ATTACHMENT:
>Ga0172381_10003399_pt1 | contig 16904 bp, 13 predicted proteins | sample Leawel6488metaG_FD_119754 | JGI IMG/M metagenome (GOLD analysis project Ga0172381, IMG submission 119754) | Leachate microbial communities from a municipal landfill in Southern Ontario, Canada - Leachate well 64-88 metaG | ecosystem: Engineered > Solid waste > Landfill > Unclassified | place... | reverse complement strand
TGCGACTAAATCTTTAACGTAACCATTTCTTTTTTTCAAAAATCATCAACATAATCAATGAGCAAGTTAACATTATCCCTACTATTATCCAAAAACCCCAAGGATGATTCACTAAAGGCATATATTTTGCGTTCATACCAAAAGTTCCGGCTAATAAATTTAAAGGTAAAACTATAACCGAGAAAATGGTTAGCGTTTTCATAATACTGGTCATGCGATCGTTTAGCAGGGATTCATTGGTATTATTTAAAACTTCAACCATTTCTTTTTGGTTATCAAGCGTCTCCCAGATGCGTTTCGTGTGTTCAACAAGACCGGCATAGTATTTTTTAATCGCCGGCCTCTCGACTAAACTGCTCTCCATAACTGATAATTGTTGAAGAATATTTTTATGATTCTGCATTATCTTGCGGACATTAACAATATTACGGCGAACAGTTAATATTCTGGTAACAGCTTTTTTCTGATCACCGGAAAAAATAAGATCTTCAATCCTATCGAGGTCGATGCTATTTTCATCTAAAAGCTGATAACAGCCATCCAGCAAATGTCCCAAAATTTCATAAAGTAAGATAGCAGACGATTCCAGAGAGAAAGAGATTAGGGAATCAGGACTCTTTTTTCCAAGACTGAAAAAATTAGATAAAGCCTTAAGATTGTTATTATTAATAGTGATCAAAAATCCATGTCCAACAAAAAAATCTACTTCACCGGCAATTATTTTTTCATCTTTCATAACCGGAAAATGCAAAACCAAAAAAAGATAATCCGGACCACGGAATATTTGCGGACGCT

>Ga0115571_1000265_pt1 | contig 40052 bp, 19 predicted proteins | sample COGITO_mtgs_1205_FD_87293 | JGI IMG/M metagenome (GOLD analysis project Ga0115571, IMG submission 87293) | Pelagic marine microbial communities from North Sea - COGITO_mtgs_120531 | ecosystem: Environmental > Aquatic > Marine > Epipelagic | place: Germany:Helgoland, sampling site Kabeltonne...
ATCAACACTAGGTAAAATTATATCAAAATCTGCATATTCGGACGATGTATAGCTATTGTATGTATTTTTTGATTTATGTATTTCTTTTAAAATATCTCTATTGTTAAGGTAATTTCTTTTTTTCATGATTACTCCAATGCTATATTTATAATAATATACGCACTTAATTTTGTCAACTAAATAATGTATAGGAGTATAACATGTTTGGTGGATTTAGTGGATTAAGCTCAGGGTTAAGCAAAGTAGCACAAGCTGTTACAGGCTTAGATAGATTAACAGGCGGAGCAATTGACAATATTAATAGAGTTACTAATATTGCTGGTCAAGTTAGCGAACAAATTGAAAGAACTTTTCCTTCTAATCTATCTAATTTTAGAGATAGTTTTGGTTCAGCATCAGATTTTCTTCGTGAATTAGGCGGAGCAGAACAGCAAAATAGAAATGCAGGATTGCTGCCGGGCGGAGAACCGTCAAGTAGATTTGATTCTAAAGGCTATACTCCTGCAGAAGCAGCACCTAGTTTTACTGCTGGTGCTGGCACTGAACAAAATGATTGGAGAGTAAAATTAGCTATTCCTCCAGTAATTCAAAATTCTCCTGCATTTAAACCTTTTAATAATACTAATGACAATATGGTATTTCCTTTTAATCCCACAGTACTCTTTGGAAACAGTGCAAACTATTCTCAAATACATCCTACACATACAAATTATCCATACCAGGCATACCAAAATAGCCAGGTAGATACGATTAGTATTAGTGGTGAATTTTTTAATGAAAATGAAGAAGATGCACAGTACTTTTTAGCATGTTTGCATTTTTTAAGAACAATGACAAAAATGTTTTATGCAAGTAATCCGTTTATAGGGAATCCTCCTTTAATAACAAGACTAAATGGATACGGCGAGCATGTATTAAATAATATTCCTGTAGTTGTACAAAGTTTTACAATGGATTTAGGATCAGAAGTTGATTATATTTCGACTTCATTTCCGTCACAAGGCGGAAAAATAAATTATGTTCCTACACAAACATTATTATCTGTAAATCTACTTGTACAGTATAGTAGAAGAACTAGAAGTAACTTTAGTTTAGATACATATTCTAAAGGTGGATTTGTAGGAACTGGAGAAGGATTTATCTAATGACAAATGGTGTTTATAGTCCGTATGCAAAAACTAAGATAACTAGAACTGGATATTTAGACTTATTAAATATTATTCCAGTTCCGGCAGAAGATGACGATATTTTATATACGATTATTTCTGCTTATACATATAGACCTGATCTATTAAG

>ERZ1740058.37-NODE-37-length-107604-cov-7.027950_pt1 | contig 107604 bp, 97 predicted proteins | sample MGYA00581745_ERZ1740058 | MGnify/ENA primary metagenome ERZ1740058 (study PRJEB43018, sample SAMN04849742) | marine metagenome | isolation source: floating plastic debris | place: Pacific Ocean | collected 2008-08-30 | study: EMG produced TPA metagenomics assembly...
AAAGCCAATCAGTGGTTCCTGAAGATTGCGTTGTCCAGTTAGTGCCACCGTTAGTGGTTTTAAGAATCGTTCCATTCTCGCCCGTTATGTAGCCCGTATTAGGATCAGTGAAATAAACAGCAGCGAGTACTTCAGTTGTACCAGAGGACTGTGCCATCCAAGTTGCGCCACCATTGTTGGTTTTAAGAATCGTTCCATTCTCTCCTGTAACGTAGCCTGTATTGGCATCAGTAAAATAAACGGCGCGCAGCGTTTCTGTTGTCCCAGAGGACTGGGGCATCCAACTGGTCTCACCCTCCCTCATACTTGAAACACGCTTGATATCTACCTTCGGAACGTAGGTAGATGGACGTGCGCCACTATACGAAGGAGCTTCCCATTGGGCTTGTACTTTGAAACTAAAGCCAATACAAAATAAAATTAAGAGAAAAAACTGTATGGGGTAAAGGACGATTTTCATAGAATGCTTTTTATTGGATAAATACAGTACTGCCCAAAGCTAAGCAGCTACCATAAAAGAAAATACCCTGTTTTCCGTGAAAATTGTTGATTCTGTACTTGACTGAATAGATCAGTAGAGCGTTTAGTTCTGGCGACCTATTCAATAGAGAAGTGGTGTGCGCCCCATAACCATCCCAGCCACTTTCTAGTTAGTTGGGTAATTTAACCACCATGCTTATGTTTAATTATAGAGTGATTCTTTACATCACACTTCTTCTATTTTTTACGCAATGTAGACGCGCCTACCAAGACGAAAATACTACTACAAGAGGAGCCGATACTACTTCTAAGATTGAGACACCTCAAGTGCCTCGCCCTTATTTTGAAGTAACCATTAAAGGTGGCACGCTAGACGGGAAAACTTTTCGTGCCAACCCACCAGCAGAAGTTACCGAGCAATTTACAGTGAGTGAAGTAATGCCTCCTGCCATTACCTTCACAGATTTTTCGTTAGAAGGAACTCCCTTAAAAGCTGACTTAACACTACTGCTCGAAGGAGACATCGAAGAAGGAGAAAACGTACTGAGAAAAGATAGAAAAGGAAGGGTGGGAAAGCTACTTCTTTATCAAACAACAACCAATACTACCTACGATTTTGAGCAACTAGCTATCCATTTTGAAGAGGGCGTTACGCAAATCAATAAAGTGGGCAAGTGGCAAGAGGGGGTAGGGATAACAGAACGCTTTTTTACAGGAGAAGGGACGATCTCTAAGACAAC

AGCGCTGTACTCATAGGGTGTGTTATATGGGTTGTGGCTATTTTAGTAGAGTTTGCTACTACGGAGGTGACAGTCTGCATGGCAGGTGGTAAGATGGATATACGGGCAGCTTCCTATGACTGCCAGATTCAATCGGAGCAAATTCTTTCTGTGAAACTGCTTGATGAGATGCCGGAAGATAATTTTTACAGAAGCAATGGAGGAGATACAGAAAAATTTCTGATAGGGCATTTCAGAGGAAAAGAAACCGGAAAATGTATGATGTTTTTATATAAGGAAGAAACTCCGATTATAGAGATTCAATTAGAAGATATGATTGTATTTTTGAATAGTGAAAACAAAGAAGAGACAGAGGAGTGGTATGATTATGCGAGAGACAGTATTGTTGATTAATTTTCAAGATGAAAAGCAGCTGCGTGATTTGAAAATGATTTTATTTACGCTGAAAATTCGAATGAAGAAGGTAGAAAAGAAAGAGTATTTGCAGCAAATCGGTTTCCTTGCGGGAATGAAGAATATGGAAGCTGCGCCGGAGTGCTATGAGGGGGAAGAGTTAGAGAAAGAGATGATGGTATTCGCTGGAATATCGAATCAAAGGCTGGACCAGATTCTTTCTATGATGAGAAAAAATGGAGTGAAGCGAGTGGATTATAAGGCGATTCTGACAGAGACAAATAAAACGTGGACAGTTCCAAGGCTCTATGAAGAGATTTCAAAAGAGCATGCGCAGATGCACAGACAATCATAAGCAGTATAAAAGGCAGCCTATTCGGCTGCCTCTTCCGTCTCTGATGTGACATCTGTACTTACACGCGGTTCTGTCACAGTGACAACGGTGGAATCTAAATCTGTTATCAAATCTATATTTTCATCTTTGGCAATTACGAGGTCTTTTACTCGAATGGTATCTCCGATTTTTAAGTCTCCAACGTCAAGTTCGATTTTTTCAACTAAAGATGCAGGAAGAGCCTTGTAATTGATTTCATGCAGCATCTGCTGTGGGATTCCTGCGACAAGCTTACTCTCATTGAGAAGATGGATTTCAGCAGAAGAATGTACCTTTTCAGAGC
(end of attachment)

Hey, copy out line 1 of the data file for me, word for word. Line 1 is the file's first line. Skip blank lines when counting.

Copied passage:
>Ga0172381_10003399_pt1 | contig 16904 bp, 13 predicted proteins | sample Leawel6488metaG_FD_119754 | JGI IMG/M metagenome (GOLD analysis project Ga0172381, IMG submission 119754) | Leachate microbial communities from a municipal landfill in Southern Ontario, Canada - Leachate well 64-88 metaG | ecosystem: Engineered > Solid waste > Landfill > Unclassified | place... | reverse complement strand